JOHANNESBURG – Now that the country has stepped back from the precipice of fiscal disaster, we can shift our collective gaze to the next hot button winter issue: affirmative action. The U.S. Supreme Court heard arguments earlier this month in Schuette v. Coalition to Defend Affirmative Action, a challenge to Michigan's 2006 ballot initiative that resulted in a state constitutional ban on race-based discrimination or preferential treatment in public-university admissions decisions..
Since Proposal 2 took effect, black enrollment plummeted 44 percent at the University of Michigan Law School, the nation's ninth best law school, which enrolled 25 black students, or 6.8 percent of its first-year class, in 2006. That number fell to 14 black students, or 3.9 percent, in 2008, and the school has not enrolled more than 18 black students in its entering class since then
A parallel debate, with implications for the U.S.'s legal system, is raging in South Africa about how to best balance "merit" and "transformation" (i.e. affirmative action) within its legal profession.
"The term 'merit' is undefined, just as the term 'transformation' is undefined," said Izak Smuts, who resigned from his post as a representative on the country's Judicial Selection Commission this summer after a private, internal spat over how South Africa should diversify its judiciary was leaked to the press. "I think the term 'merit' is offensive," he continued. "If you adopt the approach that transformation is simply a rote replacement of white male judges with black and female judges, but you don't examine whether those you appoint embrace the constitutional values … then on the race and gender model you may be transforming the judiciary, but in reality you may be posing far greater dangers to our new society."
Few question that the country, like the U.S., has made impressive strides towards transforming the ranks of its lawyers and judges to better reflect the country's demographic makeup. By the time South Africa gained independence in 1994, all but five of the country's 165 judges were white men. A headcount earlier this year found that 100 black men and 49 black women, 71 white men and 21 white women served as judges. The numbers are even more astounding when one looks at the magistrates' courts (the lowest level of the court system which many had argued was the most racist). Indeed, in 1990, of the 829 magistrate judges in South Africa, 811 were white, eleven were Asian, five were of mixed racial descent and two were black. Today, 974 are black and 687 are white, 647 are women and 1014 are men.
In a country of 47 million people where roughly 80 percent are black and 10 percent white, the transformation of the judiciary, for many, is not occurring fast enough. Proponents of hastening the transformative project point to the fact that gender demographics of the Constitutional Court's bench – the country's highest court – are the same in 2013 as they were in 1994, with nine male judges and two female judges. Moreover, the Judicial Selection Committee, the 23-member council responsible for nominating candidates to the president for appointment to the bench, has just six women sitting on it.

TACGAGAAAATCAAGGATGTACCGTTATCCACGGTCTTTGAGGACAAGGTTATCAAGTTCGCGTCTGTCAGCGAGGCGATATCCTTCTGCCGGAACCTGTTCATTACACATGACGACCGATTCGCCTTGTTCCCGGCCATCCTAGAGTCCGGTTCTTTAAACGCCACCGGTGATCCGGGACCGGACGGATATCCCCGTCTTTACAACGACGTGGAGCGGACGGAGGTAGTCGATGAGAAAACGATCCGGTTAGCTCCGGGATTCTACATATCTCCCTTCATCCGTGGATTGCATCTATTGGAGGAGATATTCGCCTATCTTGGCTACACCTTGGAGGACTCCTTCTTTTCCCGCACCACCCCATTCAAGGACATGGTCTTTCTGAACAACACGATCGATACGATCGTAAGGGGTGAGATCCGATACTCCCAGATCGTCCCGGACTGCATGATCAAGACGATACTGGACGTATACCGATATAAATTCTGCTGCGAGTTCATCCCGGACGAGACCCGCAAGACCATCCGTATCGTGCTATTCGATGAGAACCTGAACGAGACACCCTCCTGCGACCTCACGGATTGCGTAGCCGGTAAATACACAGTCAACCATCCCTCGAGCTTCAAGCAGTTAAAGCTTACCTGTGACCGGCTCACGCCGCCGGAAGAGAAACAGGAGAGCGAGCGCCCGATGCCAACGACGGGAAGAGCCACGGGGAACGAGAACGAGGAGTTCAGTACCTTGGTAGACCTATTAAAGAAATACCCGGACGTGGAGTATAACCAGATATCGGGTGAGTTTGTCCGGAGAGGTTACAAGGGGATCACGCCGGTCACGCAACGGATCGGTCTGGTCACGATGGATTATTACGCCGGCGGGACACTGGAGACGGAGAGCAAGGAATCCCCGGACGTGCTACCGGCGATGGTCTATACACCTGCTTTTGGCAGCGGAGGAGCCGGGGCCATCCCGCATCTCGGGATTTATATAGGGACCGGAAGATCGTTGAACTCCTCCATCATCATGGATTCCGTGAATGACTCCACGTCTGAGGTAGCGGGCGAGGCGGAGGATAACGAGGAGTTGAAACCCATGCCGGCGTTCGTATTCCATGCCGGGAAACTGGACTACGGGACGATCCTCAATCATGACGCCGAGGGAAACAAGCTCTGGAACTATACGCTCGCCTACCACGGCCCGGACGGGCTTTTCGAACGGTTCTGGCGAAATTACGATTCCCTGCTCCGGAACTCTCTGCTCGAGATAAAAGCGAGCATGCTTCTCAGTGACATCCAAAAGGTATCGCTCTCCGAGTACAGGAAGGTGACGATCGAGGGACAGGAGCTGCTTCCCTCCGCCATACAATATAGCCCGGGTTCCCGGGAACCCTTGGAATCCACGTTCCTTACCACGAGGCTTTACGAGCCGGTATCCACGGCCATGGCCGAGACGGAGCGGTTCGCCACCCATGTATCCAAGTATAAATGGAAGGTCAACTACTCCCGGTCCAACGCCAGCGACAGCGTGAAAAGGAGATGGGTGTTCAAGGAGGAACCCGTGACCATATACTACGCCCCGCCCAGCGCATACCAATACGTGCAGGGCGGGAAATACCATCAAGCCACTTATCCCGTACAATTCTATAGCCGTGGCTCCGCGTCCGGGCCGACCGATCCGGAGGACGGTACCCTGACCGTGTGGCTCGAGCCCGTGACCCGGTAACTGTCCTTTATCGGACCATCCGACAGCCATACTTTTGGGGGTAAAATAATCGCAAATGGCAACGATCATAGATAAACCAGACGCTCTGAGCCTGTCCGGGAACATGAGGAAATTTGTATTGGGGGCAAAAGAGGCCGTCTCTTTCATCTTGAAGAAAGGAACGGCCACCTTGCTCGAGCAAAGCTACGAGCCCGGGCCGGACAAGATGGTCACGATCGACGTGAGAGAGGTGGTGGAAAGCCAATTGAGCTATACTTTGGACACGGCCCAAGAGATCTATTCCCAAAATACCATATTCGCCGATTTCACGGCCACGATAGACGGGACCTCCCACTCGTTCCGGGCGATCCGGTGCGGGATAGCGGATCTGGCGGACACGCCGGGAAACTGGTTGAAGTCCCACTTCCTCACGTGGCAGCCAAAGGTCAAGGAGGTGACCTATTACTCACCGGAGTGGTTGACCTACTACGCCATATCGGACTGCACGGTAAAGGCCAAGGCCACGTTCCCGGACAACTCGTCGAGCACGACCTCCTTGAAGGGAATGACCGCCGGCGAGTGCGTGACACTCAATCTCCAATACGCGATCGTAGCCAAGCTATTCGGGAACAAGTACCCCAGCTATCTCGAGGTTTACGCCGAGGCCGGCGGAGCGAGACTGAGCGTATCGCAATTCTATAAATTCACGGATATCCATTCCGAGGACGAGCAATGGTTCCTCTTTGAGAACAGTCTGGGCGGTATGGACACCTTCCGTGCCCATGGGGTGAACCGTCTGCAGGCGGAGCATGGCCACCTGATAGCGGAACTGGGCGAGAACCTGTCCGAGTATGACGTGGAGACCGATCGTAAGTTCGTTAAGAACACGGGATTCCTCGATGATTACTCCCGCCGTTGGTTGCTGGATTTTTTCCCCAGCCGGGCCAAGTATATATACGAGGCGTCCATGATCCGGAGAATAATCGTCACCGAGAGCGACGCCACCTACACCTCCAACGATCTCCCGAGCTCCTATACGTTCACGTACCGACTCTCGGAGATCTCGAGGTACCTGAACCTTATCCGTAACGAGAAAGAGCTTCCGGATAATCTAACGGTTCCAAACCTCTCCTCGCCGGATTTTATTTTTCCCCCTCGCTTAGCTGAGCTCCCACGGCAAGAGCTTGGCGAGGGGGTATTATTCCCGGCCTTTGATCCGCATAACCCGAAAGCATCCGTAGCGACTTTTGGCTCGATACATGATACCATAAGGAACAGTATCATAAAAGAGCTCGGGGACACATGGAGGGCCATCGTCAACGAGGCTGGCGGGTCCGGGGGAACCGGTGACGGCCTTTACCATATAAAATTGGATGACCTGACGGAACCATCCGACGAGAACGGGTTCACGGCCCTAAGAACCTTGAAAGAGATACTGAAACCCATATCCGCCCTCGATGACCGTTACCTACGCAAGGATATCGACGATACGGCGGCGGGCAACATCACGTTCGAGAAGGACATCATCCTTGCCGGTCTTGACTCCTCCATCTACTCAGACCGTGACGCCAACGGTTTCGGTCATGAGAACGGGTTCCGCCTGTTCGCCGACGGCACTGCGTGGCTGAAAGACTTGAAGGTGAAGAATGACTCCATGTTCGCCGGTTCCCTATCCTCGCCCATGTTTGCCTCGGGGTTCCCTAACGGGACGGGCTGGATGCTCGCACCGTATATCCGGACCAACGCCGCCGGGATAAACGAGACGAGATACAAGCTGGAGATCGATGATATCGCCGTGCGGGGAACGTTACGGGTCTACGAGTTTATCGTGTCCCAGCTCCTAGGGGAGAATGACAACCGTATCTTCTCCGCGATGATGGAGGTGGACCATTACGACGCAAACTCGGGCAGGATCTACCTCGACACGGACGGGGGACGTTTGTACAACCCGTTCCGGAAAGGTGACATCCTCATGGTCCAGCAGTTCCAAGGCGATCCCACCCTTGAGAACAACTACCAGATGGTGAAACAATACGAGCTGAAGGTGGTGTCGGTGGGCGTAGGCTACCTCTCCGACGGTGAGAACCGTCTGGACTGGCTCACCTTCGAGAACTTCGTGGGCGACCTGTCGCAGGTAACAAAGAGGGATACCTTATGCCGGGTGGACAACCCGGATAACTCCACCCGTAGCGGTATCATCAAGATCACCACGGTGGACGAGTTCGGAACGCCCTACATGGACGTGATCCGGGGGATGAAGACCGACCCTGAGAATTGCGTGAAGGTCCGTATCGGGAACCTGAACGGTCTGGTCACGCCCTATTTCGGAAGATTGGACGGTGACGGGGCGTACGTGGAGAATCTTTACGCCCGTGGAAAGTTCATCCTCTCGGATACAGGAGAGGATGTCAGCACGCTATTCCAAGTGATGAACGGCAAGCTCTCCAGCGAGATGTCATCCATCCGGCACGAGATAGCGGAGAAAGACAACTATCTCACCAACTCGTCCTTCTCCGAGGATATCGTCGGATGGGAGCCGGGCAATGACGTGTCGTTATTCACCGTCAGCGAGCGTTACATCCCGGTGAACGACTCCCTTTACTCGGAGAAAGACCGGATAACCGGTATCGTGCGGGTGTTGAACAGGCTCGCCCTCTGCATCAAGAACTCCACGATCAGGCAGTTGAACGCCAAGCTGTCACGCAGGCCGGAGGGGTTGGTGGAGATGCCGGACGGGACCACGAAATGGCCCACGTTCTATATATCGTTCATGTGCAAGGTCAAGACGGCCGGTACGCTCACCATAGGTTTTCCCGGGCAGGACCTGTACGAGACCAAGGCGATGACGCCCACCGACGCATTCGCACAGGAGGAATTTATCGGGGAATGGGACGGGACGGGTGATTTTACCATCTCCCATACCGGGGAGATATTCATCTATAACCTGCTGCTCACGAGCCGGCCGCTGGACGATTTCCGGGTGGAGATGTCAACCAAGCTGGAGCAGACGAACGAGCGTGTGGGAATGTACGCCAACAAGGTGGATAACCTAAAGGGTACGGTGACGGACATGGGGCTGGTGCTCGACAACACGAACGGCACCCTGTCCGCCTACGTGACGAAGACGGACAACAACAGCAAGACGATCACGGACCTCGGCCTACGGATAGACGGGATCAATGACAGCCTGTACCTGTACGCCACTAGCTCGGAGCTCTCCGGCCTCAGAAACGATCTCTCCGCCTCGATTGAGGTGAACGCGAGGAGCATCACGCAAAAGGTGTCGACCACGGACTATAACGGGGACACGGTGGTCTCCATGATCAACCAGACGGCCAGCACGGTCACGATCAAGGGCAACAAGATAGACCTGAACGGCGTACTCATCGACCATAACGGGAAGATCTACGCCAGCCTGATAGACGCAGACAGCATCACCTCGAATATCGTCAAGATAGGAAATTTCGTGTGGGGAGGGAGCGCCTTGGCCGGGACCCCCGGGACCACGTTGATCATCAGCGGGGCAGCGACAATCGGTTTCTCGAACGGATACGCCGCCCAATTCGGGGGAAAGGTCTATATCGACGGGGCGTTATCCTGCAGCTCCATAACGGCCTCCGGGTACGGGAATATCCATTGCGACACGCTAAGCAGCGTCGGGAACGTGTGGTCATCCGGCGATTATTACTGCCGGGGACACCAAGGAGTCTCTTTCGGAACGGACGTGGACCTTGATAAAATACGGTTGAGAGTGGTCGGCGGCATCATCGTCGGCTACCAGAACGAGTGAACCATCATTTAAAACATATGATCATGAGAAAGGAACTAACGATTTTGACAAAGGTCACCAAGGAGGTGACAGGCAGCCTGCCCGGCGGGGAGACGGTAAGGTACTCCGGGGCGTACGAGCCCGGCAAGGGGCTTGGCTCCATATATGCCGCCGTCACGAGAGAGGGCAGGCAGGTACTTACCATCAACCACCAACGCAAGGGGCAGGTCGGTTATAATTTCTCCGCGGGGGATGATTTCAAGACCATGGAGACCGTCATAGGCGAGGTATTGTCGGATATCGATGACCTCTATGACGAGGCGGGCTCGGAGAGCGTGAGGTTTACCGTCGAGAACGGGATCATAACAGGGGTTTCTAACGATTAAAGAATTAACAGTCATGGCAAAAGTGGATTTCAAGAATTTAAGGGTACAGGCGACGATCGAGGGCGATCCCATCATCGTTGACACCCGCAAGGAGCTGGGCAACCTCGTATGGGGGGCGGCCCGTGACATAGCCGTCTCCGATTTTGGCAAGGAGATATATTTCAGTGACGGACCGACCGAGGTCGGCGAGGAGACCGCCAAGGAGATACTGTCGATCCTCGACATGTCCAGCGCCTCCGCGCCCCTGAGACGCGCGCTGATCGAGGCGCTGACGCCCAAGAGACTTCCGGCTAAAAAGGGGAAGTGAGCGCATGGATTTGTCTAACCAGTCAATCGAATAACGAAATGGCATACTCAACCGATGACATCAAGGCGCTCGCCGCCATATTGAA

As the debate reached a boiling point this summer, South African law professor Managay Reddi urged her colleagues at an international women judges' conference to voice their concerns over the lack of diversity in the South African legal profession: "[The] inherent conservatism and refusal by some culprits of apartheid in the legal profession, to share in the responsibility of transformation … undeniably accounts for the slow pace of transformation in our society, especially in the legal profession and the judiciary."
Yet, the state has a legal and moral duty to ensure the bench adequately reflects society. In addition to being "fit and proper" (e.g., merit), the South African Constitution explicitly requires the Judicial Selection Commission to select judicial candidates bearing in mind the need "to reflect broadly the racial and gender composition of South Africa" (e.g. affirmative action).
But there's a numbers problem. Like Britain, the country has a split bar: attorneys and advocates – the latter from which judicial candidates are chosen. Each year the president selects a handful of advocates who have demonstrated years of outstanding service and confers the prestigious status of senior counsel (or "silk") -- a vestigial practice derived from the exercise of the British monarch's royal prerogative, but nonetheless considered a prerequisite for judicial officers. According to the latest figures, of the countries 473 silks, there were 382 white men, 20 white women, 29 black men and just a paltry four black women (no typos here). There numbers are slightly better, but still a cause for concern, amongst the ranks of general advocates: 1367 were white men, 366 white women, 295 black men and 89 black women.
After much public wrangling, however, the commission appears to be taking heed. In October, it nominated seven women to two men to fill various vacancies on the bench. An independent legal researcher at the Democratic Governance and Rights Unit based at the University of Cape Town commented that the recent nominees "were all intellectually apt, highly competent, experienced and very good orators. I was also pleased by the fact that all these women proved doubters wrong. Those who would argue that there are no capable women would have been put to shame."
Keep you eyes peeled though. The debate over judicial transformation of the South African legal profession will only intensify as the terms of the deputy chief justice and two associate justices on the country's Constitutional Court set to expire in the next two years.
Drew F. Cohen is a law clerk to the chief justice of the Constitutional Court of South Africa. Follow him on Twitter at @DF_Cohen or email him at firstname.lastname@example.org.